The card must feature an athlete participating in the highest level of competition within their sport
I get that there is an issue with minor league cards, but let’s look at the 1985 Topps Mark McGwire Team USA card. This card went into my common box and came back out two years later as an $8 card. I absolutely consider it a rookie card, and it’s more interesting than 99% of rookie cards I’ve ever owned. So while I don’t consider minor league cards to be rookies, there are just some exceptions to this rule.
The first card featuring the player in the standard sequentially numbered set gets the designation of RC
This one is just dumb. Had Topps put Dan Marino’s 1984 Topps “Instant Replay” card in front of his regular card would anyone not consider the regular card a rookie card?
The Authority on Rookie Cards
There is definitely disagreement about what a rookie card is? Surely there is someone who can settle this for us, right? Let me start by telling you who I don’t trust to tell us what a rookie is.
Who I Don’t Trust To Tell us What is a Rookie
Beckett and other Price Guides – I’m a fan of Beckett and have bought more than my fair share during my life. But I don’t want to cede the authority of designating rookies to Beckett. First of all, Beckett uses some of the criteria above that I’ve already disagreed with. Beckett also isn’t infallible. It played a key role in hyping up the card prices during the “wax junk” era. I understand demand was at an all-time high, but Beckett was better positioned than any of us to understand the mass amounts of cards being produced. Instead of being a grounding authority for card prices it just fed the hype and sold a lot of magazines.
The Card Manufacturers – Now that the card manufacturers have taken to printing the “RC” designation on rookie cards they can be trusted to tell us what a rookie is, right? Let me show you a few examples of why I don’t trust the card companies with this.
Danny Tartabull’s Multiple Donruss Rated Rookie CardsDale Murphy’s Multiple Topps Rookie Catchers Cards
The card companies already have a history of putting the word rookie on cards that are not considered rookie cards. The reality is they are for-profit businesses and will probably do whatever makes financial sense with little regard for a guiding philosophy on rookie card designations. Even if they have and adhere to a philosophy, who’s to say it’s a sound one?
Why Do I Have the Authority To Decide What is a Rookie Card?
So I don’t trust Beckett and I don’t trust the card companies. You might be wondering why I’m qualified to designate rookie cards. I can give you a very simple answer to that. I’m not. No more than anyone else is, anyway.
I do have a history in the sports card hobby. I’ll tell you about it in more detail in another post, but the quick version is that I’m a life-long collector, I have worked for two card shops, I used to work for the company that produced Sports Collectors Digest and Tuff Stuff magazine. Several years ago helped design and develop both of those websites. Outside of those qualifications I own and write for this blog – and that’s it.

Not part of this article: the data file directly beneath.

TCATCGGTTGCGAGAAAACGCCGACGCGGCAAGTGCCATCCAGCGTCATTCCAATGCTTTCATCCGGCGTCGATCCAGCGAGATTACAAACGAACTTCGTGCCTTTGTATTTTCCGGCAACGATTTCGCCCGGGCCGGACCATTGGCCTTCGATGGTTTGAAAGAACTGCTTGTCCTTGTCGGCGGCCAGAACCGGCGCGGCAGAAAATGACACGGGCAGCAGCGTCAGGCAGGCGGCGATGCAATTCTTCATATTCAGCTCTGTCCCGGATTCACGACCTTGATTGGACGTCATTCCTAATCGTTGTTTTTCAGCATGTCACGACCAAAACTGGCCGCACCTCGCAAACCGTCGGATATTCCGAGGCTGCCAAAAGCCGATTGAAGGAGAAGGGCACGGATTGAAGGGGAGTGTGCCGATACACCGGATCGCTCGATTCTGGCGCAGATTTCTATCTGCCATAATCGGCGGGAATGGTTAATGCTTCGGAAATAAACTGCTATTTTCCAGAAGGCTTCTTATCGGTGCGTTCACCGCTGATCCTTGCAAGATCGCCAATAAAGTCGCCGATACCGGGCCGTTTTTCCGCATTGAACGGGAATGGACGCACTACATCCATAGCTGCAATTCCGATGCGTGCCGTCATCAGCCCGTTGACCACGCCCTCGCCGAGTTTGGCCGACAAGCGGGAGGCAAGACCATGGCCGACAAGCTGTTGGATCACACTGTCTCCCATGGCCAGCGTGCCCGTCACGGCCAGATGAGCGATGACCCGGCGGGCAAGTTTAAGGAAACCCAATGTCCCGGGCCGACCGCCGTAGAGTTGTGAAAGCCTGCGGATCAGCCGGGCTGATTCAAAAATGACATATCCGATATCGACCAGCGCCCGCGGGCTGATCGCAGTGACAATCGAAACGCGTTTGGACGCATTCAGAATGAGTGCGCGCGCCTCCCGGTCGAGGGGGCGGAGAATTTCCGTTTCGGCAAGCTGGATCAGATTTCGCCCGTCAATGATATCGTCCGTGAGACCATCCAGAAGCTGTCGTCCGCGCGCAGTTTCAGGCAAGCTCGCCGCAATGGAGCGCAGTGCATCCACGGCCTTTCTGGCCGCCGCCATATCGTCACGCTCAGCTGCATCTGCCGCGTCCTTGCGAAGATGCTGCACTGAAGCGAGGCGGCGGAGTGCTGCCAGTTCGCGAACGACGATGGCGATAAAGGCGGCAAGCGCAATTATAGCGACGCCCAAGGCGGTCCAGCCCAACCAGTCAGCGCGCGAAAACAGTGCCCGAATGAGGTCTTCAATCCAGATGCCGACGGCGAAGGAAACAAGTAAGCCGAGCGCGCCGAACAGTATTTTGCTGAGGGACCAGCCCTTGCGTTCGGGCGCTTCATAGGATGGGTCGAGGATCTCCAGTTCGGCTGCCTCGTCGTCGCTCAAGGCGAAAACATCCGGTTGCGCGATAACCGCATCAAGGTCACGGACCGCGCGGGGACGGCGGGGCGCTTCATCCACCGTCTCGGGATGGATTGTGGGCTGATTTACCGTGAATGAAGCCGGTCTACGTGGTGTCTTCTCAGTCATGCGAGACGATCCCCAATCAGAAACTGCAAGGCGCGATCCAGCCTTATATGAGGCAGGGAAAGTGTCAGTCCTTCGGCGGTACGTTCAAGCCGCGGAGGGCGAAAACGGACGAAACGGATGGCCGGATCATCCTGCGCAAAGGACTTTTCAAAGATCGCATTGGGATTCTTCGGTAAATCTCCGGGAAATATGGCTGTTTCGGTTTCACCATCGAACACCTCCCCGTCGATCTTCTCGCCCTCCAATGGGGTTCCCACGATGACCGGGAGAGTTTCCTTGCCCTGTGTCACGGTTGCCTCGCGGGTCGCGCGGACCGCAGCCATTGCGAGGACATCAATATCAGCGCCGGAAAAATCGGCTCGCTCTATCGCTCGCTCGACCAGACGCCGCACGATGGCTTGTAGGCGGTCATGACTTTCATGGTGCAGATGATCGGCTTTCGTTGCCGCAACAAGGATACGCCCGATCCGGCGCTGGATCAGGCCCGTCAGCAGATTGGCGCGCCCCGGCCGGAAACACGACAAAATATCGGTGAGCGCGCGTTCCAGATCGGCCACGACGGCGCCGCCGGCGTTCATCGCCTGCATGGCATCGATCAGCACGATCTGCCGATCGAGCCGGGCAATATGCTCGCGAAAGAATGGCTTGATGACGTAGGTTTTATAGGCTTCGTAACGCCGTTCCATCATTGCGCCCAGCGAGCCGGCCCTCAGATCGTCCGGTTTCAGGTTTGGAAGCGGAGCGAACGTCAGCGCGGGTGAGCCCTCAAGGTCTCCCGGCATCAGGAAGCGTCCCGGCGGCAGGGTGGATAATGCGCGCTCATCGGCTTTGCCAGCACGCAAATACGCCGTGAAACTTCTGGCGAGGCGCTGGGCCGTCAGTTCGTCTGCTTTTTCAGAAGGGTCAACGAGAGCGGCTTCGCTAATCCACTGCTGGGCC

Everything here is just my opinion. I can tell you what I think and why I think it in a mostly consistent manner. I’m sure I will contradict myself at times because it’s a tricky subject with a lot of gray areas.
It’s Subjective. No, Really.
So who decides what a rookie is? It’s not Beckett, it’s not Topps, and it’s certainly not me. It’s subjective and opinions vary widely. Even when a card is “universally” considered a rookie card like the 1979 O-Pee-Chee Wayne Gretzky #396, it’s not because it meets one set of rules or is an objective truth. It’s because it checks the boxes for pretty much everyone. It’s just a subjective opinion that has wide agreement across the hobby.
My Rookie Card Philosophy
A little further down I’ll go into the basic rules I follow, but let me give you a brief overview of my philosophy for designating rookie cards.
I take a very liberal view and think the hobby is more fun with unique and oddball cards being designated as rookie cards. I reject most rules that try to preserve the title of “rookie” for the industry’s big companies. McDonald’s or a regional dairy farm can make a rookie card just the same as Topps and Bowman can. We’re just talking about a photo printed on cardboard very early career in a player’s career.
I do give the major release sets some reverence. For example, I’m not denying the 1973 Topps Rooke Third Basemen #615 a designation of Mike Schmidt’s rookie card because the Phillies put out a team-issued postcard that predates it. If the larger hobby recognizes something as a rookie I probably do too, but I also make room in my definition for oddballs, stickers, postcards, and other items some collectors don’t recognize.
In the end, my site is more about uncovering hidden treasures than it is about being an authority source. I’ll tell you what is out there and you can decide for yourself. If you don’t like how I classify something, leave me a comment. The discussion is part of the fun.
Rookie Card Classifications I Hate
There are a few designations that some collectors use that I don’t like, so I don’t use them. I’ll give you a quick list of some common terms you might be familiar with that you wont find on my site.
XRC or Extended Rookie